How do you factor #x^3+6x^2+11x+6#?

3 Answers
Aug 2, 2017

Answer:

#x^3+6x^2+11x+6=color(red)((x+1)(x+2)(x+3))#

Explanation:

There are several ways to approach this.
One of the most reliable is to hope that the expression has rational roots and apply the Rational Root Theorem.

In this case, the Rational Root Theorem tells us that (if the expression has rational roots) those roots are integer factors of #6# (the constant term of the expression).

We can build a table/spreadsheet to evaluate the expression for these possible factors:
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Note that when #x=-1 or x=-2 or x=-3# then the expression has a value of #0#.

Remember that if an expression has a value of #0# when #x=a#
then #(x-a)# must be a factor of the expression.

Therefore, we have three factors for the given expression:
#color(white)("XXX")(x-(-1))(x-(-2))(x-(-3))#
#color(white)("XXXXsXXXXXXXXXXXXXXXX")=(x+1)(x+2)(x+3)#

Since the given expression is of degree #3#, it has at most #3# factors and we have found them all.

Aug 7, 2017

Answer:

#x^3+6x^2+11x+6 = (x+1)(x+2)(x+3)#

Explanation:

Given:

#x^3+6x^2+11x+6#

You are actually likely to encounter this pattern of coefficients #1, 6, 11, 6# often.

For illustration purposes, let us see what happens if we start by applying a standard method used when solving a general cubic:

#color(white)()#
Tschirnhaus transformation

In order to simplify any cubic of the form #ax^3+bx^2+cx+d# we can apply a linear substitution #t = x+b/(3a)# to give a cubic in the form #at^3+et+f# with no quadratic term. This is the simplest form of Tschirnhaus transformation.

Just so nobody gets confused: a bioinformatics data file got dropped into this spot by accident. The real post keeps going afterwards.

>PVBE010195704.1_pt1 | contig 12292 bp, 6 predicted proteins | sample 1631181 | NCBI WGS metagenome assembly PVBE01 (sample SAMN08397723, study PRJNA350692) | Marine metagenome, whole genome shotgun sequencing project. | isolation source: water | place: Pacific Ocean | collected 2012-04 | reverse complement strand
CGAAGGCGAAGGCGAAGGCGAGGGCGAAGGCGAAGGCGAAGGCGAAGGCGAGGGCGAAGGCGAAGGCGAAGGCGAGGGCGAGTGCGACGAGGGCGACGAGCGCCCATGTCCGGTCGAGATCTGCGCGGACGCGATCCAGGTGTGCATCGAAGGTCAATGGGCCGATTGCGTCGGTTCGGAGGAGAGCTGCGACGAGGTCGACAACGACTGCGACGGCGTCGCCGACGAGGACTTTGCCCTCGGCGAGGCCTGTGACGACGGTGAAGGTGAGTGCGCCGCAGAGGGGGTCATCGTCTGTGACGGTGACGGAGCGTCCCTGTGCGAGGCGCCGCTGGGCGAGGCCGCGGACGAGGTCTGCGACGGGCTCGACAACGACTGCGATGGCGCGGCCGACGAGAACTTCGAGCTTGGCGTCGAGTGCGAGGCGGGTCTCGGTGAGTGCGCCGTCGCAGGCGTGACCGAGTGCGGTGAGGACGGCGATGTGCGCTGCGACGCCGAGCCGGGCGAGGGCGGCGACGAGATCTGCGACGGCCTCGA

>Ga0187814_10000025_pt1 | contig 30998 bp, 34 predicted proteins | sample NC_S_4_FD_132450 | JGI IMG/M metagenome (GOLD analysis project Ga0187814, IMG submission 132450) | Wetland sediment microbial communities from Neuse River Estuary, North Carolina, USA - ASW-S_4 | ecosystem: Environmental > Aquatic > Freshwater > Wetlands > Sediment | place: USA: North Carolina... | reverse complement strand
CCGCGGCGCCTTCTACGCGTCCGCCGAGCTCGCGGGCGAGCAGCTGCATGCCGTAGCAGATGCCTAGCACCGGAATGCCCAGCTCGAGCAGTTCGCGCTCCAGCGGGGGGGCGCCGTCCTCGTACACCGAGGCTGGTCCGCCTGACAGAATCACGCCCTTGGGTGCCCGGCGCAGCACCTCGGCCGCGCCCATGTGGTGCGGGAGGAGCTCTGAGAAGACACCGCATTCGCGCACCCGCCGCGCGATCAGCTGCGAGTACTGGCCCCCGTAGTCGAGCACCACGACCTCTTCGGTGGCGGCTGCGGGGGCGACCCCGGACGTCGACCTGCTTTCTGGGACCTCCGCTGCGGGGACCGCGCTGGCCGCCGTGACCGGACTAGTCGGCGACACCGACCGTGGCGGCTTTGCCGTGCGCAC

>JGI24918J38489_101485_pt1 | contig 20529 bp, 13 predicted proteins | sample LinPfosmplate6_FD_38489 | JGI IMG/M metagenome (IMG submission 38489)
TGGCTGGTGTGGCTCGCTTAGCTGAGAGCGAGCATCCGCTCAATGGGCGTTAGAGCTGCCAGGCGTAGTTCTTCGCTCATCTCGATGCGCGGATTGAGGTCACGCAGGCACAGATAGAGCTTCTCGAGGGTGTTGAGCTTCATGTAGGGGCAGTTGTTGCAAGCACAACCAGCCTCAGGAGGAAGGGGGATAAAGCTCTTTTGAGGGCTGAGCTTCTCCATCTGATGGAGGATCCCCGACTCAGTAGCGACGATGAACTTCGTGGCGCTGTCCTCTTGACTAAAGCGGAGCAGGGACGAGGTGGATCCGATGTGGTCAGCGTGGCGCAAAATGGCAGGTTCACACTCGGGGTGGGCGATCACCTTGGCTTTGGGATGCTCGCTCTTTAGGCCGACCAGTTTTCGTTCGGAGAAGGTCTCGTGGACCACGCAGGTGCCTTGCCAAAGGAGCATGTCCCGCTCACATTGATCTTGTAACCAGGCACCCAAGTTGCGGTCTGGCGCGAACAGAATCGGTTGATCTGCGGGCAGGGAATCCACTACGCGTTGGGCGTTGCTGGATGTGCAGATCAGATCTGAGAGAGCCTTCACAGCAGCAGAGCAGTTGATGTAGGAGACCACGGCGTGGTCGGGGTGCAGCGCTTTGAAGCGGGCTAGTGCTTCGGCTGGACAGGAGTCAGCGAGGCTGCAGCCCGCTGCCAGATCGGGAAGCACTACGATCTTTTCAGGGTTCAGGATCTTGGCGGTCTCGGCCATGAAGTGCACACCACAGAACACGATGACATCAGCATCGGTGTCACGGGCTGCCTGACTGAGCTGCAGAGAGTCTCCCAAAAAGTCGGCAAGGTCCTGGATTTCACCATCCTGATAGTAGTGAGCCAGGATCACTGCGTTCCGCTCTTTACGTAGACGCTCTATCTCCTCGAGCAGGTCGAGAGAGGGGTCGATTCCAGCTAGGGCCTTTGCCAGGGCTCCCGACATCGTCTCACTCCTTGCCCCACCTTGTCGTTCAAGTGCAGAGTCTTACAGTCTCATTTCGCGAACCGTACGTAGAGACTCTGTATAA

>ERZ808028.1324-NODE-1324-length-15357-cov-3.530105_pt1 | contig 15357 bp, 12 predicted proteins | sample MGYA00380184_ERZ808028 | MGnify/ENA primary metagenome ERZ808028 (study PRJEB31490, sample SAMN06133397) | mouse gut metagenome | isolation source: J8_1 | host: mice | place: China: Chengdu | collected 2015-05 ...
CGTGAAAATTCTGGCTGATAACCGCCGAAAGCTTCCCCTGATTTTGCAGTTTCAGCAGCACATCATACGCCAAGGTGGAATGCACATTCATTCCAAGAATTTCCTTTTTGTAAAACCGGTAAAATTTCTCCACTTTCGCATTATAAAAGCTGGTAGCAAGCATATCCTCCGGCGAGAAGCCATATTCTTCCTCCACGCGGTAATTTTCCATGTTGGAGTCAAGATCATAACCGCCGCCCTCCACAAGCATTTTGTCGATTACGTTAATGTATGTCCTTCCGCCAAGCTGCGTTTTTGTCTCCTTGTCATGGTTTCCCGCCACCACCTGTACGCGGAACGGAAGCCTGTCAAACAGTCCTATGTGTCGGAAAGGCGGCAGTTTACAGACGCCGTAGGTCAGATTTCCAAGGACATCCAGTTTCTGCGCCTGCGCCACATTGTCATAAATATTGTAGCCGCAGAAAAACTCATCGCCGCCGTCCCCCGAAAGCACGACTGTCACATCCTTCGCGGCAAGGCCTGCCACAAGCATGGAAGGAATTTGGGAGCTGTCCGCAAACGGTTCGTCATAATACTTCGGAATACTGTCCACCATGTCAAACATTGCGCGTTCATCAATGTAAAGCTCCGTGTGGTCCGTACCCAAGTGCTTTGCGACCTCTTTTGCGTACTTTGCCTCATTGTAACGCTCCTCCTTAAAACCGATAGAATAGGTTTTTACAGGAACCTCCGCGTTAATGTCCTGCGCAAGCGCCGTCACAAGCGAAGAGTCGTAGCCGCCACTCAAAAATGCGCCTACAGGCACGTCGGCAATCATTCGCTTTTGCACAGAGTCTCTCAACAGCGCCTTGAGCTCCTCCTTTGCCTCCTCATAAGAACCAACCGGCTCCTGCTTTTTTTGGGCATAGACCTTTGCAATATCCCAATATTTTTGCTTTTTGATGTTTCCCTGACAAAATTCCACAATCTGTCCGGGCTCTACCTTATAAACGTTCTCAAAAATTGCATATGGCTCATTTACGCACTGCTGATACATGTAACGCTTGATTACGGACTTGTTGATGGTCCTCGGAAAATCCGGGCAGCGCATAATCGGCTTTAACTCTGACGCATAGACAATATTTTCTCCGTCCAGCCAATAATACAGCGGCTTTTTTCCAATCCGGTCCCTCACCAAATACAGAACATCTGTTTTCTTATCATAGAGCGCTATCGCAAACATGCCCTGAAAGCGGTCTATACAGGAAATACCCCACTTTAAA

In our example, #a=1# and #b=6#, so we want #t=x+2#.

Note that:

#(x+2)^3 = x^3+6x^2+12x+8#

So we find:

#x^3+6x^2+11x+6 = (x+2)^3-(x+2)#

#color(white)(x^3+6x^2+11x+6) = t^3-t#

#color(white)(x^3+6x^2+11x+6) = t(t^2-1)#

#color(white)(x^3+6x^2+11x+6) = t(t-1)(t+1)#

#color(white)(x^3+6x^2+11x+6) = (x+2)(x+1)(x+3)#

In more sensible order:

#x^3+6x^2+11x+6 = (x+1)(x+2)(x+3)#

Sep 17, 2017

Answer:

#x^3+6x^2+11x+6 = (x+1)(x+2)(x+3)#

Explanation:

It's probably worth mentioning that there's another way to solve this factoring problem if you have a calculator handy.

Given:

#x^3+6x^2+11x+6#

Since all of the coefficients of this polynomial are positive, we get an easy to calculate number if we put #x=100#, namely:

#color(red)(1)(color(blue)(100))^3+color(purple)(6)(color(blue)(100))^2+color(brown)(11)(color(blue)(100))+color(green)(6) = color(red)(1)color(purple)(06)color(brown)(11)color(green)(06)#

That is, the number formed by writing two digits for each coefficient (apart from the leading one, which does not need more than #1# digit).

Then factors of the form #(x+k)# correspond to integer factors with digits "#10k#".

So we can try dividing #1061106# by various numbers to see if we get whole results.

The rational root theorem can be used before that to let us know that the only possible rational zeros are:

#+-1, +-2, +-3, +-6#

Hence we want to try factors: #101#, #102#, #103#, #106#.

In fact we find:

#1061106 / 101 = 10506#

and:

#10506/102 = 103#

Hence we can deduce that:

#x^3+6x^2+11x+6 = (x+1)(x+2)(x+3)#